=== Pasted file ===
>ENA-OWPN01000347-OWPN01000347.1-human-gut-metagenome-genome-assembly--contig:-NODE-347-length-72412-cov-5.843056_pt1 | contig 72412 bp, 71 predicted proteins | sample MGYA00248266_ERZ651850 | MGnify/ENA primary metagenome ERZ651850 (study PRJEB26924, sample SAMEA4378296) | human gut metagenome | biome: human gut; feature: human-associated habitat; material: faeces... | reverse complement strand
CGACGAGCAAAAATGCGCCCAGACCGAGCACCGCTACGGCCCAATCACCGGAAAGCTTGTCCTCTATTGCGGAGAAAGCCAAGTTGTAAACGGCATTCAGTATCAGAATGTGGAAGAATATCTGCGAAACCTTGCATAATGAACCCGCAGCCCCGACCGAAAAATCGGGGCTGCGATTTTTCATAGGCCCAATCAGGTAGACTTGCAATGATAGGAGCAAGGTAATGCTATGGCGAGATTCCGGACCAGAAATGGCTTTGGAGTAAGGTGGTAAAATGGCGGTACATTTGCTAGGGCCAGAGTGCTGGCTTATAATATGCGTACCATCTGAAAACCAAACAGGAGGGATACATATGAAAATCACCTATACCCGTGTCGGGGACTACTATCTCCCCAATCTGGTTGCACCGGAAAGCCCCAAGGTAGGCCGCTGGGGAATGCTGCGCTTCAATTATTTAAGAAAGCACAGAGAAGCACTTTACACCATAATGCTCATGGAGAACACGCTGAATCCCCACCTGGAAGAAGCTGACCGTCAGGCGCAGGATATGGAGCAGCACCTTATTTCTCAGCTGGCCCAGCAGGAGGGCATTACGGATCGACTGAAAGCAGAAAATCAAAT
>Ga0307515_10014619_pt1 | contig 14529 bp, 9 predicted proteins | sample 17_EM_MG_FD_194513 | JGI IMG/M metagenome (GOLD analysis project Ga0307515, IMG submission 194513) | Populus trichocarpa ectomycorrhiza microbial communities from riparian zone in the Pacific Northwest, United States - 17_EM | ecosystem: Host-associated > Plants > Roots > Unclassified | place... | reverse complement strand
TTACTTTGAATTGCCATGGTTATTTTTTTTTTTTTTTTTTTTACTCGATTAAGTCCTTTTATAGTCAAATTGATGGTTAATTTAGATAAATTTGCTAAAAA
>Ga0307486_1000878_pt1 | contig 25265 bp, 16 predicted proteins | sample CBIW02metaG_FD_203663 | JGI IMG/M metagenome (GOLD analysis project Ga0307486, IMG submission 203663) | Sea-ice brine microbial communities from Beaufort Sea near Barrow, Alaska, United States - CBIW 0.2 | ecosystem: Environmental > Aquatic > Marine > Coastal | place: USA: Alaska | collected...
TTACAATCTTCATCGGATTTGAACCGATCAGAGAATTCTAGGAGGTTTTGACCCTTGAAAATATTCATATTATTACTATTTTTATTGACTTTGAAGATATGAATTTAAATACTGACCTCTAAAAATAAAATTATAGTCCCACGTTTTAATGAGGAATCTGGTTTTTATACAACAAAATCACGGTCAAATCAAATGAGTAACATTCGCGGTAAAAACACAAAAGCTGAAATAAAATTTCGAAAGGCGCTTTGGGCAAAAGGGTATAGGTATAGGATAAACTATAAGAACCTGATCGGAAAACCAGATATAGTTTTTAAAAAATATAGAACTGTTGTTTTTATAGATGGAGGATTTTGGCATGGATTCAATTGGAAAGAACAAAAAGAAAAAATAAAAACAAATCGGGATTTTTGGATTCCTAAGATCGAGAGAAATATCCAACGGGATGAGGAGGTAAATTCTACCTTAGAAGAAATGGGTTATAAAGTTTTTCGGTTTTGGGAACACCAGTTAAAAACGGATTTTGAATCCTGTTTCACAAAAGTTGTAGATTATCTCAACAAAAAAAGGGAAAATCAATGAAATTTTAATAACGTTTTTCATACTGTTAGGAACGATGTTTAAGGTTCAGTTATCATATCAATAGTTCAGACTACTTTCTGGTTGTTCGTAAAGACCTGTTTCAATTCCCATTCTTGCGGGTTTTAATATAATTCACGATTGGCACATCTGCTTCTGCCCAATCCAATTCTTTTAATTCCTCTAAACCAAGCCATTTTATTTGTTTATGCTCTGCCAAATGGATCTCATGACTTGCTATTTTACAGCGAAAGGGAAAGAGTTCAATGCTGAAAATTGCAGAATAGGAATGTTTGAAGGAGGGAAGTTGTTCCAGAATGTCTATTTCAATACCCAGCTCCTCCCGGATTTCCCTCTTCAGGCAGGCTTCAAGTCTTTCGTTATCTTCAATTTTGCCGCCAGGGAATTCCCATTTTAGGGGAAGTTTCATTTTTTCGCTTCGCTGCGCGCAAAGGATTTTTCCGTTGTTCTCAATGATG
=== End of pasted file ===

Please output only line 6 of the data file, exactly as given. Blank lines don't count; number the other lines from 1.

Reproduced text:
TTACAATCTTCATCGGATTTGAACCGATCAGAGAATTCTAGGAGGTTTTGACCCTTGAAAATATTCATATTATTACTATTTTTATTGACTTTGAAGATATGAATTTAAATACTGACCTCTAAAAATAAAATTATAGTCCCACGTTTTAATGAGGAATCTGGTTTTTATACAACAAAATCACGGTCAAATCAAATGAGTAACATTCGCGGTAAAAACACAAAAGCTGAAATAAAATTTCGAAAGGCGCTTTGGGCAAAAGGGTATAGGTATAGGATAAACTATAAGAACCTGATCGGAAAACCAGATATAGTTTTTAAAAAATATAGAACTGTTGTTTTTATAGATGGAGGATTTTGGCATGGATTCAATTGGAAAGAACAAAAAGAAAAAATAAAAACAAATCGGGATTTTTGGATTCCTAAGATCGAGAGAAATATCCAACGGGATGAGGAGGTAAATTCTACCTTAGAAGAAATGGGTTATAAAGTTTTTCGGTTTTGGGAACACCAGTTAAAAACGGATTTTGAATCCTGTTTCACAAAAGTTGTAGATTATCTCAACAAAAAAAGGGAAAATCAATGAAATTTTAATAACGTTTTTCATACTGTTAGGAACGATGTTTAAGGTTCAGTTATCATATCAATAGTTCAGACTACTTTCTGGTTGTTCGTAAAGACCTGTTTCAATTCCCATTCTTGCGGGTTTTAATATAATTCACGATTGGCACATCTGCTTCTGCCCAATCCAATTCTTTTAATTCCTCTAAACCAAGCCATTTTATTTGTTTATGCTCTGCCAAATGGATCTCATGACTTGCTATTTTACAGCGAAAGGGAAAGAGTTCAATGCTGAAAATTGCAGAATAGGAATGTTTGAAGGAGGGAAGTTGTTCCAGAATGTCTATTTCAATACCCAGCTCCTCCCGGATTTCCCTCTTCAGGCAGGCTTCAAGTCTTTCGTTATCTTCAATTTTGCCGCCAGGGAATTCCCATTTTAGGGGAAGTTTCATTTTTTCGCTTCGCTGCGCGCAAAGGATTTTTCCGTTGTTCTCAATGATG